My Best Pick 2013

Why optimism pays

Don’t get too negative as history shows significant returns can be generated at lower P/E multiples

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The Samvat year gone by was one with positive performance in nearly all asset classes. But it was also a year of confusion and challenges and a year of fear. Still, both the global and Indian equity markets have bounced back quite smartly, especially in the past couple of months. What should we expect now? More importantly, if long-term wealth creation is your goal, what should you focus on?

Economists coin new terms and phrases every day and, thanks to the media and internet, all of us get to know these terms. Remember the catch phrases of 2012? Fiscal cliff, long term refinancing operations, quantitative easing (third round), policy paralysis… All these created confusion and apprehension and did their best to make investors stay away from equity markets. But most of these concerns added only noise to the market; at best, they had a short-lived impact. Those equity investors who took a more rational approach and a medium-term view saw good opportunities in every correction and made good returns. Ultimately, each of these terms were forgotten, as will the ones that will be coined in the future.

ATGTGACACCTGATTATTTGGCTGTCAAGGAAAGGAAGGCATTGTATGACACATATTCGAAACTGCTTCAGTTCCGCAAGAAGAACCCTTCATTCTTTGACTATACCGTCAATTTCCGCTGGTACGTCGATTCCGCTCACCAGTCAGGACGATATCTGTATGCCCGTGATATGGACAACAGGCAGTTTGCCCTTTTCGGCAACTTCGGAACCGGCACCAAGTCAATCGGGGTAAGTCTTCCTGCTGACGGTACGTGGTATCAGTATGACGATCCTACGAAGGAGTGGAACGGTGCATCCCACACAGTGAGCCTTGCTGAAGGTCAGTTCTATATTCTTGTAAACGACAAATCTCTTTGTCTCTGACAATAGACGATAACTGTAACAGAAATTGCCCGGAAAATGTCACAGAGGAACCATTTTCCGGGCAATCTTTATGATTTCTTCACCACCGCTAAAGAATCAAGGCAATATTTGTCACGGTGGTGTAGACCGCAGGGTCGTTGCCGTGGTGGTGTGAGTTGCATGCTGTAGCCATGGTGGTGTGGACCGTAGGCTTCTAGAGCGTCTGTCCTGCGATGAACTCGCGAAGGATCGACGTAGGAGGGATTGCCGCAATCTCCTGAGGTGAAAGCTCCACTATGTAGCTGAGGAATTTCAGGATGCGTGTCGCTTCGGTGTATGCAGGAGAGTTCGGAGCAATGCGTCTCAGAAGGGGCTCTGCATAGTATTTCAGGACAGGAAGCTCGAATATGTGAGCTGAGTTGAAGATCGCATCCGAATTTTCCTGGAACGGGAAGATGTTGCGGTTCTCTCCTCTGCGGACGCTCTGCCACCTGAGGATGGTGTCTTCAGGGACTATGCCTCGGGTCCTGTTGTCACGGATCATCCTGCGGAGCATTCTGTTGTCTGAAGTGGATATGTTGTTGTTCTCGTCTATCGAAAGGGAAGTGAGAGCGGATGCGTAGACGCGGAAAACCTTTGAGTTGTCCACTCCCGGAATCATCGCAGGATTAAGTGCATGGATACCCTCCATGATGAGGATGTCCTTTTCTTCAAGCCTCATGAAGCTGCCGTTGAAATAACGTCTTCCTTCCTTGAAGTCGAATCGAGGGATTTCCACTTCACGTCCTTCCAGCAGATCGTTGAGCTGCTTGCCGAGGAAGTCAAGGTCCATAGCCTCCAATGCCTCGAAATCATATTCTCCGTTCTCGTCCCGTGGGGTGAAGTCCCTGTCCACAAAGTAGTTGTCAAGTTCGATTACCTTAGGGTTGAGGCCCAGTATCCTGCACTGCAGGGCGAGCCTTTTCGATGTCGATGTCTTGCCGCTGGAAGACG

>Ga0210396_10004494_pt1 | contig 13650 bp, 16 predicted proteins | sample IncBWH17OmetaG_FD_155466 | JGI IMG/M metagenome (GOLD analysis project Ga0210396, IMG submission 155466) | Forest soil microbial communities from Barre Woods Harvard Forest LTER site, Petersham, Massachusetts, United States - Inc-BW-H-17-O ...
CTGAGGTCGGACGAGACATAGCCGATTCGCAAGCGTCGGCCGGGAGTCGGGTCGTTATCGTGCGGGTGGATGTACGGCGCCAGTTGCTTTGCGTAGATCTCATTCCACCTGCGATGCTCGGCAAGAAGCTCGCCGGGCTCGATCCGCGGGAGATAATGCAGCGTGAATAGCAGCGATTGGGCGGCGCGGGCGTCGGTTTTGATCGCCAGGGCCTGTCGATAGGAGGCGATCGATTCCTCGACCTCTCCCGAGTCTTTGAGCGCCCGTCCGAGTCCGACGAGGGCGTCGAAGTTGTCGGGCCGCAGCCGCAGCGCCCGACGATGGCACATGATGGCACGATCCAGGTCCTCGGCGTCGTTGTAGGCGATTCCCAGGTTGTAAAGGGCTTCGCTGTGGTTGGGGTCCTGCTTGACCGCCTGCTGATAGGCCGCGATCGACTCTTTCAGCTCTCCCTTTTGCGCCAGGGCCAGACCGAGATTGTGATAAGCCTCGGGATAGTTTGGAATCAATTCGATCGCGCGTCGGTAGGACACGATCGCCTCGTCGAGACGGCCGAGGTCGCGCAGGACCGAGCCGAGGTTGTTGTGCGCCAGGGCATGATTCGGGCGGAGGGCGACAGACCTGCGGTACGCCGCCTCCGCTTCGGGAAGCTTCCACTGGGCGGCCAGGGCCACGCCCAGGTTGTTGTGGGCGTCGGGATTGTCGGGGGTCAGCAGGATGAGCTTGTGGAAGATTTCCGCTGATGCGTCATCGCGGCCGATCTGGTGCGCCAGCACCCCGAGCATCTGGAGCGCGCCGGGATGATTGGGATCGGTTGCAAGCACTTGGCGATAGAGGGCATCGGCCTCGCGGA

It was much the same with negative questions. What if oil crosses $150 a barrel? What if Israel attacks Iran because of nuclear warheads? Who will win presidential elections, in India and in the US? What if no money is printed through LTRO and QE3? Investors who remained overly worried missed out each and every time on the subsequent rally — they failed to realise that the market was already pricing in all known negatives. 

So, the lesson is to ask more positive questions. For instance, how many investors are currently mulling over the market response if a solid agreement on the US’ “fiscal cliff” is reached? Or, what is the upside potential if the recently-announced policy measures by the Indian gov

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